We’ve had a lot of discussion in the past about the cost of EHR certification. It’s been one of the biggest complaints about CCHIT and their EHR certification. One of my readers wanted me to post again about the costs and how this will be such a challenge for new EHR vendors.
First, the problem isn’t that a new EHR vendor couldn’t afford the cost if they wanted to pay it. The problem is that it provides very little benefit to the end users and at the end of the day the cost of the EHR certification would be passed on to the doctors who purchase the EHR.
I’m going to use round numbers, but you can see the detailed CCHIT EHR certification costs on my previous post. Basically as it stands today, full CCHIT EHR certification will run a vendor $37k or more to become certified. Of course, if you just want to be Preliminary ARRA Certified (although we don’t even know if that’s true yet either), then it’s only $33k. Yes, you can certify fewer modules, but that won’t make much sense for most EMR vendors.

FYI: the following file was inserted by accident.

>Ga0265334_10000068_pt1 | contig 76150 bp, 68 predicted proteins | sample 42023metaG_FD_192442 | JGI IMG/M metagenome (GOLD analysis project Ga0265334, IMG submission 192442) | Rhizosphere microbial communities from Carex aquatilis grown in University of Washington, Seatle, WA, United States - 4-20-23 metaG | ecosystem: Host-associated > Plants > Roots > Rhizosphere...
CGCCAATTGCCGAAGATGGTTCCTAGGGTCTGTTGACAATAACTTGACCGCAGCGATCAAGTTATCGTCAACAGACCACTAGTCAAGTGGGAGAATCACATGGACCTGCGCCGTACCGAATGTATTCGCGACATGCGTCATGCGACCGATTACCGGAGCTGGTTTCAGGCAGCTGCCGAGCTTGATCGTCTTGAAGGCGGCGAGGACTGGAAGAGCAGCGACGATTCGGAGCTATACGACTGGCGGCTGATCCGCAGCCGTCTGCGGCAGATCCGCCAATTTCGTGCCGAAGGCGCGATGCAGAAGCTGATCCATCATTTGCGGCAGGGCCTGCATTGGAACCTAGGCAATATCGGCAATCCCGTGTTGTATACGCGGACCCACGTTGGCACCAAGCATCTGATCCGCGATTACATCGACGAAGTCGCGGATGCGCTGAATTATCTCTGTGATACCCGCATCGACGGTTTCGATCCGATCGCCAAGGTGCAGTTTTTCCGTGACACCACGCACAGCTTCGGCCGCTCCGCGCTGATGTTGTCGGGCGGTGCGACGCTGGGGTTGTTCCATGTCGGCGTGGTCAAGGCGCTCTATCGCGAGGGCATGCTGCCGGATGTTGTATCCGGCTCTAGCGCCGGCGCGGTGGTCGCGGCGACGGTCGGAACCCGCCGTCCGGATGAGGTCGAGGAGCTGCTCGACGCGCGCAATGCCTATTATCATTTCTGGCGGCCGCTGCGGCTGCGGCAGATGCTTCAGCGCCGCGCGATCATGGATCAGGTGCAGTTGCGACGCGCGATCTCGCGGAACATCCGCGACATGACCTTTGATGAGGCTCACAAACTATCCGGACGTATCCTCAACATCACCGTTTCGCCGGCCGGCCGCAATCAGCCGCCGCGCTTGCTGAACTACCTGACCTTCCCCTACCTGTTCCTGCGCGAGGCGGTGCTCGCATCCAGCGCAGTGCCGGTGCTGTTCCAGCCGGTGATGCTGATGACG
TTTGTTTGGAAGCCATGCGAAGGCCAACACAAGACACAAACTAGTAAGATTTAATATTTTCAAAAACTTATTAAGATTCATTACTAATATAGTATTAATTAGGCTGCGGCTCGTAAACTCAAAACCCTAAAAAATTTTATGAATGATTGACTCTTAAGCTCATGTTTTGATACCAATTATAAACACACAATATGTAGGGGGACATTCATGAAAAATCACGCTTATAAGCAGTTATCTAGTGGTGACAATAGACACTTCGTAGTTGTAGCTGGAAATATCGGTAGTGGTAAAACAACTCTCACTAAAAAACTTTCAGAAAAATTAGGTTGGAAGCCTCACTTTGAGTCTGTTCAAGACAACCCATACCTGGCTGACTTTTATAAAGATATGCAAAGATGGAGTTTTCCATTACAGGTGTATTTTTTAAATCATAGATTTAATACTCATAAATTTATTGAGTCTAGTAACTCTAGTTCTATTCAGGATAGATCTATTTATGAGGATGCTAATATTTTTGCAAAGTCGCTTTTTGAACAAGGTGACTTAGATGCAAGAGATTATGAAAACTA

Yep, that’s right. $33k that an EMR vendor will have to pay for certification which will add little value to end users and decent marketing value for the EMR vendor.
Of course, this doesn’t take into account the development costs to meet the standards (which I should remind you are still not finalized). I read one EMR vendor say that to become CCHIT certified (this was back in 2006 or so) it cost in the six figure range. That’s a lot of money for what?
We know that the Drummond Group and possibly other organizations are planning to certify EHR as well. In fact, the Drummond Group just launched an EHR Certification blog. In the first comment on their blog, they got a question about how much they’re planning to charge for EHR certification.
I’m sure that these organizations will try to undercut CCHIT as far as EHR certification pricing. I’m just not sure it will be enough to make much difference. Why would they undercut them too much?